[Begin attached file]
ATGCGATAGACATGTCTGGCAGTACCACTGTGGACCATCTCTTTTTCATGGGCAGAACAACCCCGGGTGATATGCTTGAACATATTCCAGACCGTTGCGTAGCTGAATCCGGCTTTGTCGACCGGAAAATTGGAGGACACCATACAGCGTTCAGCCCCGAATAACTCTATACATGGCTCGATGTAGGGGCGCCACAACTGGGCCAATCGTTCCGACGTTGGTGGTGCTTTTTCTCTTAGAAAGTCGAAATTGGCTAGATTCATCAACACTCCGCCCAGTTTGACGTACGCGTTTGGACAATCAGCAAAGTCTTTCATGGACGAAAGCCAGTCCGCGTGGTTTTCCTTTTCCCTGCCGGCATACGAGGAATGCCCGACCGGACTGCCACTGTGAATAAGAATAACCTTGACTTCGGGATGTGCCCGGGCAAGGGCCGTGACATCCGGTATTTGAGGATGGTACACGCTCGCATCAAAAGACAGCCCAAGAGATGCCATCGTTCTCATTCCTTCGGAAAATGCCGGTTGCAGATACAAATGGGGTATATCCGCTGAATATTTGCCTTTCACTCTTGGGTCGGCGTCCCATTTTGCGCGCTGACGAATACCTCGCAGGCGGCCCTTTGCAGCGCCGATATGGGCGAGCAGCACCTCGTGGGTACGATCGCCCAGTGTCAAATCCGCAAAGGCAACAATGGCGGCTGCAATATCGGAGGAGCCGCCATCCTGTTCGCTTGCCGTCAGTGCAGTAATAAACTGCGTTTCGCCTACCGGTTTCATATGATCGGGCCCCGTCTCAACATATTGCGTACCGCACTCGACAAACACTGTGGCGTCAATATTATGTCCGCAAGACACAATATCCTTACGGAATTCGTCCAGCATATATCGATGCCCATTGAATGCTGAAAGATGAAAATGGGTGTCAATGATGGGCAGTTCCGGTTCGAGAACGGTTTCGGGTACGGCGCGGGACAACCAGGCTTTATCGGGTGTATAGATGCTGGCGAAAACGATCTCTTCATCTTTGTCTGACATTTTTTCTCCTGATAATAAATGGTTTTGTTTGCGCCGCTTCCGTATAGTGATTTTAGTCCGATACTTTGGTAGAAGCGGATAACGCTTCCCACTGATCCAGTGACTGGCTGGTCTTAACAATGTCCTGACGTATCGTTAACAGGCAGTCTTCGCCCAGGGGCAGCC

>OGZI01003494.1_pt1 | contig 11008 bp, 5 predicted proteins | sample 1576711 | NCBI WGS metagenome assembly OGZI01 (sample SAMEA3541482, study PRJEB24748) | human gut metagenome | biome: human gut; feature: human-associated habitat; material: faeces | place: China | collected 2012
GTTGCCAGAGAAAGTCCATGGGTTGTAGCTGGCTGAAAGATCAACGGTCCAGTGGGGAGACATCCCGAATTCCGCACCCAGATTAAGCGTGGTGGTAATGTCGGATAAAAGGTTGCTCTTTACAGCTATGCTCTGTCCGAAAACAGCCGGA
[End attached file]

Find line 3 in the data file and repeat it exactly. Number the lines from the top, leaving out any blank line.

GTTGCCAGAGAAAGTCCATGGGTTGTAGCTGGCTGAAAGATCAACGGTCCAGTGGGGAGACATCCCGAATTCCGCACCCAGATTAAGCGTGGTGGTAATGTCGGATAAAAGGTTGCTCTTTACAGCTATGCTCTGTCCGAAAACAGCCGGA